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UK Government Kicks Off £25m Hunt for 5G Mobile Testbeds and Trials

Monday, October 16th, 2017 (12:01 am) - Score 716
5g itu

The Government’s Department for Digital, Culture, Media and Sport has started to hunt for the first test locations to support a future rollout of 5G based Mobile and Fixed Wireless Broadband technologies across the United Kingdom, which is supported by an initial public investment of £25m.

Tens of millions of pounds in public funding have already been contributed to setup a number of 5G focused research centres in the UK, while today’s pot of investment is specifically intended to support Phase 1 of the initial “testbeds and trials” that will help to develop the country’s “5G ecosystem“. Interested parties from all across the country are now being invited to propose their projects, which are to be supported by match funded grants worth up to £5 million a pop.

Related projects are expected to focus on anything from exploring the potential of 5G to deliver benefits for businesses; developing new 5G applications and services; exploring new business models around key 5G technologies or reducing the commercial risks associated with investment in 5G.

The funding stems from last year’s commitment by the Government to invest £740m from the National Productivity Investment Fund (NPIF) into the country’s digital infrastructure (here), which will aim to catalyse private investment in “full fibre” (FTTP/H) networks and to support 5G trials.

Matt Hancock, UK Minister for Digital, said:

“To stay competitive we must be at the cutting edge of new technology and we are determined to be one of the first countries in the world to use 5G. In these very early stages we want all ideas, from all parts of the country, that will help us get the technology and the roll-out right to have a nationwide network of 5G innovators.

It’s all part of our determination to make Britain the best place in the world to start and grow a digital business, and deliver for all citizens now and in the years to come.”

An earlier report from the Future Connectivity Challenge Group suggested that the country’s leadership in 5G could result in the opportunity to create £173 billion of incremental UK GDP growth over a ten year period from 2020 to 2030, although it’s unclear how much of that will actually stem from the specific improvements achieved via 5G alone.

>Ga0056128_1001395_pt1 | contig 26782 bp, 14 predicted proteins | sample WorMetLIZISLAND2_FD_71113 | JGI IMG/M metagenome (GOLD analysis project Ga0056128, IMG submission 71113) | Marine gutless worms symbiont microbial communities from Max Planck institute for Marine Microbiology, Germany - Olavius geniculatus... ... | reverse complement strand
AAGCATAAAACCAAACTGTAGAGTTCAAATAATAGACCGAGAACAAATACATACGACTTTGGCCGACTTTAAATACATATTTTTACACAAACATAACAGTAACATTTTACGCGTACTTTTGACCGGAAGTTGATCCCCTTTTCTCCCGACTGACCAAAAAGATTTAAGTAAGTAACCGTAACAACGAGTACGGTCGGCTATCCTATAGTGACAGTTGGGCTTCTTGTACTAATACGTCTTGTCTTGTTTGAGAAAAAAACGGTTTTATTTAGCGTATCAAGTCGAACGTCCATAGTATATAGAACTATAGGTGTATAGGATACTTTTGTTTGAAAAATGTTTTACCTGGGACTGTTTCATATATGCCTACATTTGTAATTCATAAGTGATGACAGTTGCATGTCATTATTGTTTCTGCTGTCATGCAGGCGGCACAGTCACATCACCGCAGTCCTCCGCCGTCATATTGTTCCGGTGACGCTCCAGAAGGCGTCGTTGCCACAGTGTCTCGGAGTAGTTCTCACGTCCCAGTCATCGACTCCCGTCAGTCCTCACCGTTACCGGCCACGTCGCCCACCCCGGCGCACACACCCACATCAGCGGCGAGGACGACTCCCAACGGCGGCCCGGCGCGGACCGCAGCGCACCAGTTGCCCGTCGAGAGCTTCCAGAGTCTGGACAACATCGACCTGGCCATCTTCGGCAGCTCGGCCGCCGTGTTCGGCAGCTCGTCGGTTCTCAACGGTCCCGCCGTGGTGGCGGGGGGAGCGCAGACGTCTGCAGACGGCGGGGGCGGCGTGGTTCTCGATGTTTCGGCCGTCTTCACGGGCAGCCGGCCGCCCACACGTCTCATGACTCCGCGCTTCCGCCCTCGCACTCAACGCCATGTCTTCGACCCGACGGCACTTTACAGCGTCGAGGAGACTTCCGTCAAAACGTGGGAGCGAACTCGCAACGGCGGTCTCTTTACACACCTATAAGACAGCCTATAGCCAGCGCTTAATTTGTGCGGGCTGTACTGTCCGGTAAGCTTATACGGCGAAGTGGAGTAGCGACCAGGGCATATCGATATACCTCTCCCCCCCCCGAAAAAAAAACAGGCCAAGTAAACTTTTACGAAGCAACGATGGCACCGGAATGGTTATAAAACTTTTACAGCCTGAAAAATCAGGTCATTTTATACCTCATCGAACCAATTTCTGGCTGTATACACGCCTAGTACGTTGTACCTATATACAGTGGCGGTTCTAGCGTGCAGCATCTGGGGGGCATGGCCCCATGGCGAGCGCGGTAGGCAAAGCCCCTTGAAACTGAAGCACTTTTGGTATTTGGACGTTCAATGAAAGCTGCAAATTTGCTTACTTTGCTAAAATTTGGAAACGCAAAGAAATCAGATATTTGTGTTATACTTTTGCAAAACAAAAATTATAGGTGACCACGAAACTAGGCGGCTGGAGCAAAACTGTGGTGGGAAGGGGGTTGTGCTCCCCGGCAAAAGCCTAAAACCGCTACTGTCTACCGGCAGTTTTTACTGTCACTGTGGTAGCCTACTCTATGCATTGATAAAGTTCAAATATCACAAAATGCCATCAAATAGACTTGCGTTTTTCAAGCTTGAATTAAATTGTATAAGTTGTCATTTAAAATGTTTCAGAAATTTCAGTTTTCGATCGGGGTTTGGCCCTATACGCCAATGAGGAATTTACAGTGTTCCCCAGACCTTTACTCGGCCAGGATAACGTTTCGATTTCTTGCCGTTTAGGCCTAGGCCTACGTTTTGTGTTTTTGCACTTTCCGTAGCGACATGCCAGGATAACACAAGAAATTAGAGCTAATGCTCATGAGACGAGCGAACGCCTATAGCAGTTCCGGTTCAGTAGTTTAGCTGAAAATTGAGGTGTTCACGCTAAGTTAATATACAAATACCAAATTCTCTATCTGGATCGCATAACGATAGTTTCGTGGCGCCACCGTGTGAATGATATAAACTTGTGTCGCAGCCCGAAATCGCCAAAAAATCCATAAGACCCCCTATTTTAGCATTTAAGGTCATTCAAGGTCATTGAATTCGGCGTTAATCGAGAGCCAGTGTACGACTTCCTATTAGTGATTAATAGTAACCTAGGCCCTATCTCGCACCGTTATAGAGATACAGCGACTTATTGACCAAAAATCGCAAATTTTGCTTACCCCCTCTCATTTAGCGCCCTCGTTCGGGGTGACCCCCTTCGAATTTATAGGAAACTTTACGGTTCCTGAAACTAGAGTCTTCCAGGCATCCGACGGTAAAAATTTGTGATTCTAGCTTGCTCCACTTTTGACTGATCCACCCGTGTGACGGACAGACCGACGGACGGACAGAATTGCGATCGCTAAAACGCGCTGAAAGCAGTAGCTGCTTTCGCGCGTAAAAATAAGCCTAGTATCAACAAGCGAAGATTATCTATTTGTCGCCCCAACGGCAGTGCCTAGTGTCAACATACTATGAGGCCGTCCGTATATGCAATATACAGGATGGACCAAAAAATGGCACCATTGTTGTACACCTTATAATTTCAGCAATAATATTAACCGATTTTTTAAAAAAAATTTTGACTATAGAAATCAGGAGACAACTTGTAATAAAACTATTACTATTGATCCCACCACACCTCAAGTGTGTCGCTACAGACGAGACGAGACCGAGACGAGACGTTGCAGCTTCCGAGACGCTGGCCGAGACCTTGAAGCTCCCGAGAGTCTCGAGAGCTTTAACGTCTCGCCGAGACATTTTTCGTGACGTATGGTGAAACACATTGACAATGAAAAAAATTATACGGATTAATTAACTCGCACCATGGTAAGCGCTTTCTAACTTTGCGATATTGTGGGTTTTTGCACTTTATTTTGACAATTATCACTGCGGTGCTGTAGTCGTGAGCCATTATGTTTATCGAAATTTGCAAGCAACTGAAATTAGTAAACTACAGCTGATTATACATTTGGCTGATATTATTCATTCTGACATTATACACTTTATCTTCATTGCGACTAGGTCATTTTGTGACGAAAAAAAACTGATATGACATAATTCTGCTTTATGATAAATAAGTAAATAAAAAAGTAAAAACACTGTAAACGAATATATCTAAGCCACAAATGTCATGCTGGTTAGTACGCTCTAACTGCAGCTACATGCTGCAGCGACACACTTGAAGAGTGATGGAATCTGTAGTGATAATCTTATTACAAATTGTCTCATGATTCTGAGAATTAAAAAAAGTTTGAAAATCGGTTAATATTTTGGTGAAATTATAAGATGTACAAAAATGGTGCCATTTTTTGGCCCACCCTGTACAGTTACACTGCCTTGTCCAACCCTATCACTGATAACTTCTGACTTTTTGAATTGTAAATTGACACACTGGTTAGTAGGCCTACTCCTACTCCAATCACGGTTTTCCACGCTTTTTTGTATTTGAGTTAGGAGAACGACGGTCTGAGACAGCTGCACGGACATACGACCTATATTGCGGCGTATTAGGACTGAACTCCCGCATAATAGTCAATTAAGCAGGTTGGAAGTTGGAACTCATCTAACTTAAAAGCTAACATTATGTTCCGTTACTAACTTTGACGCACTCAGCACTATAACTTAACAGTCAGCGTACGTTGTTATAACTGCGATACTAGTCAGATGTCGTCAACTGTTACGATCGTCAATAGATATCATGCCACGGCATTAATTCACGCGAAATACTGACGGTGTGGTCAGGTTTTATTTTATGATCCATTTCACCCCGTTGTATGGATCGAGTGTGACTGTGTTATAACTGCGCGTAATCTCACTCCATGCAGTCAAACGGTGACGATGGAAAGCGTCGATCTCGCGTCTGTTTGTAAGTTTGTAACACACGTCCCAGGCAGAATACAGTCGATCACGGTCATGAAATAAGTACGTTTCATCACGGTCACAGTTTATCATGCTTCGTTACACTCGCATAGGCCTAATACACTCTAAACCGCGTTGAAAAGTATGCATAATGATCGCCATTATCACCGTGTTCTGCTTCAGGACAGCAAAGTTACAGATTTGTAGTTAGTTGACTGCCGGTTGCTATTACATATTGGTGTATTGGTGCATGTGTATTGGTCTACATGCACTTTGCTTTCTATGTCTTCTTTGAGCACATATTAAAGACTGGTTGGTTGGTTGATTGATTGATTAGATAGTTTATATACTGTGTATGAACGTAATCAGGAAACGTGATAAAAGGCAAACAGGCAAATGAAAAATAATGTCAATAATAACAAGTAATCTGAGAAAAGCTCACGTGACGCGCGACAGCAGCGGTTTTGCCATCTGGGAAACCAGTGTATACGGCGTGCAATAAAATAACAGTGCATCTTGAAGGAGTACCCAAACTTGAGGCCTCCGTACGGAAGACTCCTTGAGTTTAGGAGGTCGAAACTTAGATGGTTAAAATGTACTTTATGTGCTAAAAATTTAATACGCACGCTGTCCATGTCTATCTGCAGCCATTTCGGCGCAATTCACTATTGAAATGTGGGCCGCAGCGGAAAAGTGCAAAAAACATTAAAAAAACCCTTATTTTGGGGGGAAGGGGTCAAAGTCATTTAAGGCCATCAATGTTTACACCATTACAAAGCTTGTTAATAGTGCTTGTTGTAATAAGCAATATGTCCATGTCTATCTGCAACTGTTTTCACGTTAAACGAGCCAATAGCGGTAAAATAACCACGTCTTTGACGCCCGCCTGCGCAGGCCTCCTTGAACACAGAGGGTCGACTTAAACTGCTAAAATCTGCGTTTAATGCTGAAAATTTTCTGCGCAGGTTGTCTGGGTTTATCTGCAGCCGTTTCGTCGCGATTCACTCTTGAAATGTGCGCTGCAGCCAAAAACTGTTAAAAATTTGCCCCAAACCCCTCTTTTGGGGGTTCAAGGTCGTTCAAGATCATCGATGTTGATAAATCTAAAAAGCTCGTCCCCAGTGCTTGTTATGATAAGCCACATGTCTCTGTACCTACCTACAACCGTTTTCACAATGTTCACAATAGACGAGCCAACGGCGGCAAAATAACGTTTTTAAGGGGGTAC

Andrew Jones MP, Exchequer Secretary to the Treasury, said:

“Improving productivity requires targeted and sustained investment, which is why we are backing the UK’s digital infrastructure with over a billion pounds of government funding. Whether we are doing business online or the weekly grocery shop online, strong and reliable connections are crucial to this.

Today’s announcement is a big step forward in bringing 5G to the UK and ensuring our digital infrastructure is fit for the future.”

As usual there’s a lot of 5G hype and plenty of talk about “cementing” the UK’s “position as a world leader in the development of 5G technology,” which is despite the fact that a good number of countries are also putting similarly strong efforts into developing and trialling the technology (some have been conducting trials since last year).

At the very least we in the UK seem to be much more proactive about encouraging and developing 5G than we were about 4G. However the technology’s success will also depend on Ofcom’s ability to settle the tiresome threats and legal challenges from Three UK and EE (here), which continue to delay the regulator’s planned auction of related spectrum. Similar issues may yet threaten future auctions too.

Meanwhile 5G is still developing towards its expected commercial launch from 2020 onwards. Arqiva and Samsung have already launched one of the UK’s first trials of a 5G based Fixed Wireless Access (FWA) broadband network in London, which uses the 28GHz millimetre wave radio spectrum band to deliver speeds of around 1Gbps (note: the IMT-2020 specification for 5G allows for up to 20Gbps). The first official standard is due to be finalised in 2018.

Initial real-world deployments are likely to be a bit different from this. Generally it’s expected that the 700MHz band will prove useful for cheaply delivering wide 5G coverage in rural areas, albeit at much slower speeds. Meanwhile the bands around 3-6GHz will focus more on urban areas (limited range will confine their use to areas of high demand) and of course the very high frequencies above 24GHz (e.g. millimetre Wave) should support “very large bandwidths, providing ultra-high capacity and very low latency” (i.e. fixed wireless links to homes or businesses etc.).

5g_spectrum_use_in_the_uk

Details of future funding opportunities for additional testbeds and trials will be available as the programme develops. It is likely that future funding will also include large multi-year projects that could be focused in areas that align with the Government’s strategic priorities, or which help to address deployment or technical challenges that help to deliver the objectives of the 5G strategy.

We understand that those interested in applying to setup such trials (no doubt this will include all of the major mobile operators) will be able to do so here, from about 10am this morning: https://apply-for-innovation-funding.service.gov.uk/competition/search .

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Mark Jackson

By Mark Jackson
Mark is a professional technology writer, IT consultant and computer engineer from Dorset (England), he is also the founder of ISPreview since 1999 and enjoys analysing the latest telecoms and broadband developments. Find me on Twitter, , Facebook and Linkedin.

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